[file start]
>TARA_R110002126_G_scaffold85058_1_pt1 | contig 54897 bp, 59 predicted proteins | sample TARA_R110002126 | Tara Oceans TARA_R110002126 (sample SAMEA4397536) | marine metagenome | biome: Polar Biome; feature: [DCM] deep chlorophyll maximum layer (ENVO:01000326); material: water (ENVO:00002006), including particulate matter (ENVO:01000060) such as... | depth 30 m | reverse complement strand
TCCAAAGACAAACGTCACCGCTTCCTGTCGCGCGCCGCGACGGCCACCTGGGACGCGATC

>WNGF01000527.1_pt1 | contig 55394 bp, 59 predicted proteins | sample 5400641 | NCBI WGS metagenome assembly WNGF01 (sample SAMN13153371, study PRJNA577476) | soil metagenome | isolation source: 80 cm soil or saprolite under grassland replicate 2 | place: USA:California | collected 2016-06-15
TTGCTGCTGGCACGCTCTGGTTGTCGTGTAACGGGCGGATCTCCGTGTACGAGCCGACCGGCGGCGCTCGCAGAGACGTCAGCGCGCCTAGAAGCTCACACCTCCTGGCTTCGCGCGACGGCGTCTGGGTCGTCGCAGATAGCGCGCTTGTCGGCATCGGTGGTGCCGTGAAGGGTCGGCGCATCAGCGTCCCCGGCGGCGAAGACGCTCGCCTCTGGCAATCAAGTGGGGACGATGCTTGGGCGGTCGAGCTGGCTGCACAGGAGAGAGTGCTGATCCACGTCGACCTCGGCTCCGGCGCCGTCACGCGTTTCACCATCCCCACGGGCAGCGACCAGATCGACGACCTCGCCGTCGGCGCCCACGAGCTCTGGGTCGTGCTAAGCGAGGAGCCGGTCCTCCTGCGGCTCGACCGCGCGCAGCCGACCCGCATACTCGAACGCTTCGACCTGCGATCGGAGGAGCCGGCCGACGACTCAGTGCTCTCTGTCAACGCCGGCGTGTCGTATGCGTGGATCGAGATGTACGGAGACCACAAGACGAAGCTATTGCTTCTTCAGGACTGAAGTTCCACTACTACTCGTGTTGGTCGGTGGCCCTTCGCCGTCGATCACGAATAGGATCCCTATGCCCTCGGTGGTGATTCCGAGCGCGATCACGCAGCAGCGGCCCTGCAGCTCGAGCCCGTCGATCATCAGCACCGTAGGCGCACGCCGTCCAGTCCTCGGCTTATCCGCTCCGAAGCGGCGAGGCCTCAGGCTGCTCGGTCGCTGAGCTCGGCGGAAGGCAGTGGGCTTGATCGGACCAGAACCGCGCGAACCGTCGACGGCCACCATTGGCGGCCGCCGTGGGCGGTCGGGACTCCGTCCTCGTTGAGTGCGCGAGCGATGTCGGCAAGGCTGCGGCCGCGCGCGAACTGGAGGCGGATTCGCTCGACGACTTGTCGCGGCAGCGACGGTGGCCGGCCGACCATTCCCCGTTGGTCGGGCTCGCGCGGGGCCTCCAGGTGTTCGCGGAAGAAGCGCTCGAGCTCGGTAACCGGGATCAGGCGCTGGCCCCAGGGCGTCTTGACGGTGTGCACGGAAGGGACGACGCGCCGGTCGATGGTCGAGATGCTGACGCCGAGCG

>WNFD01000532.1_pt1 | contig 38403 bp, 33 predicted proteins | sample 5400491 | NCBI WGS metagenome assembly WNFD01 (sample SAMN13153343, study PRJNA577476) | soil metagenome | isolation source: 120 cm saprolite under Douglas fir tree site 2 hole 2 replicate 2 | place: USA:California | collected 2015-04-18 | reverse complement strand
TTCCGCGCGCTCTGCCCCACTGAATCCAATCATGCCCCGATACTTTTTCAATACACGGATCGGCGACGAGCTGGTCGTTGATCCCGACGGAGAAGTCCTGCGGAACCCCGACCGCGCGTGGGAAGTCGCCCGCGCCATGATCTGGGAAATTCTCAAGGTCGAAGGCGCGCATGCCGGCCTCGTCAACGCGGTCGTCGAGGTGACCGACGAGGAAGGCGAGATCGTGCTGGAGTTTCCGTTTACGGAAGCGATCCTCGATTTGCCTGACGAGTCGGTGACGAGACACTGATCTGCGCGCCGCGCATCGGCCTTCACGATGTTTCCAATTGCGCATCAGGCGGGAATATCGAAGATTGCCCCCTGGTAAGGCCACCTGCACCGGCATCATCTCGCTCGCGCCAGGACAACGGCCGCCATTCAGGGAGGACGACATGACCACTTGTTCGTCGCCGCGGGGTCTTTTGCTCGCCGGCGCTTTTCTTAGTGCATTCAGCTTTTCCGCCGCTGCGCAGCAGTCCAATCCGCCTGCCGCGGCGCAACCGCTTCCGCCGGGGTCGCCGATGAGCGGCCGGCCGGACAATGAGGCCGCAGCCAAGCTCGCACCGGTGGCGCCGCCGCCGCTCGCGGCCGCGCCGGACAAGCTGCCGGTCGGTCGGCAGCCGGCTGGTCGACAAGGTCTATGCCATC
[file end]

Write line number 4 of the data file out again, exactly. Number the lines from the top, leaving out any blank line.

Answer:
TTGCTGCTGGCACGCTCTGGTTGTCGTGTAACGGGCGGATCTCCGTGTACGAGCCGACCGGCGGCGCTCGCAGAGACGTCAGCGCGCCTAGAAGCTCACACCTCCTGGCTTCGCGCGACGGCGTCTGGGTCGTCGCAGATAGCGCGCTTGTCGGCATCGGTGGTGCCGTGAAGGGTCGGCGCATCAGCGTCCCCGGCGGCGAAGACGCTCGCCTCTGGCAATCAAGTGGGGACGATGCTTGGGCGGTCGAGCTGGCTGCACAGGAGAGAGTGCTGATCCACGTCGACCTCGGCTCCGGCGCCGTCACGCGTTTCACCATCCCCACGGGCAGCGACCAGATCGACGACCTCGCCGTCGGCGCCCACGAGCTCTGGGTCGTGCTAAGCGAGGAGCCGGTCCTCCTGCGGCTCGACCGCGCGCAGCCGACCCGCATACTCGAACGCTTCGACCTGCGATCGGAGGAGCCGGCCGACGACTCAGTGCTCTCTGTCAACGCCGGCGTGTCGTATGCGTGGATCGAGATGTACGGAGACCACAAGACGAAGCTATTGCTTCTTCAGGACTGAAGTTCCACTACTACTCGTGTTGGTCGGTGGCCCTTCGCCGTCGATCACGAATAGGATCCCTATGCCCTCGGTGGTGATTCCGAGCGCGATCACGCAGCAGCGGCCCTGCAGCTCGAGCCCGTCGATCATCAGCACCGTAGGCGCACGCCGTCCAGTCCTCGGCTTATCCGCTCCGAAGCGGCGAGGCCTCAGGCTGCTCGGTCGCTGAGCTCGGCGGAAGGCAGTGGGCTTGATCGGACCAGAACCGCGCGAACCGTCGACGGCCACCATTGGCGGCCGCCGTGGGCGGTCGGGACTCCGTCCTCGTTGAGTGCGCGAGCGATGTCGGCAAGGCTGCGGCCGCGCGCGAACTGGAGGCGGATTCGCTCGACGACTTGTCGCGGCAGCGACGGTGGCCGGCCGACCATTCCCCGTTGGTCGGGCTCGCGCGGGGCCTCCAGGTGTTCGCGGAAGAAGCGCTCGAGCTCGGTAACCGGGATCAGGCGCTGGCCCCAGGGCGTCTTGACGGTGTGCACGGAAGGGACGACGCGCCGGTCGATGGTCGAGATGCTGACGCCGAGCG